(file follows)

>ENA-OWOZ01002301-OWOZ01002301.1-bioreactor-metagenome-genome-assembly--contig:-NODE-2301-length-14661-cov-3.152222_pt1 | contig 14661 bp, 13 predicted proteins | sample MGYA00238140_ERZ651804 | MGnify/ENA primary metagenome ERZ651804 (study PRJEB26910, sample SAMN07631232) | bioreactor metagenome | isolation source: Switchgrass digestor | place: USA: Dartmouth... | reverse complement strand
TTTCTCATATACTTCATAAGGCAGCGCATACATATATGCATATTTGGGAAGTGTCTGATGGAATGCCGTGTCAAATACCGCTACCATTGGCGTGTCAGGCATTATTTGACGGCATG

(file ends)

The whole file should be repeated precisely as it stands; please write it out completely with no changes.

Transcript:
>ENA-OWOZ01002301-OWOZ01002301.1-bioreactor-metagenome-genome-assembly--contig:-NODE-2301-length-14661-cov-3.152222_pt1 | contig 14661 bp, 13 predicted proteins | sample MGYA00238140_ERZ651804 | MGnify/ENA primary metagenome ERZ651804 (study PRJEB26910, sample SAMN07631232) | bioreactor metagenome | isolation source: Switchgrass digestor | place: USA: Dartmouth... | reverse complement strand
TTTCTCATATACTTCATAAGGCAGCGCATACATATATGCATATTTGGGAAGTGTCTGATGGAATGCCGTGTCAAATACCGCTACCATTGGCGTGTCAGGCATTATTTGACGGCATG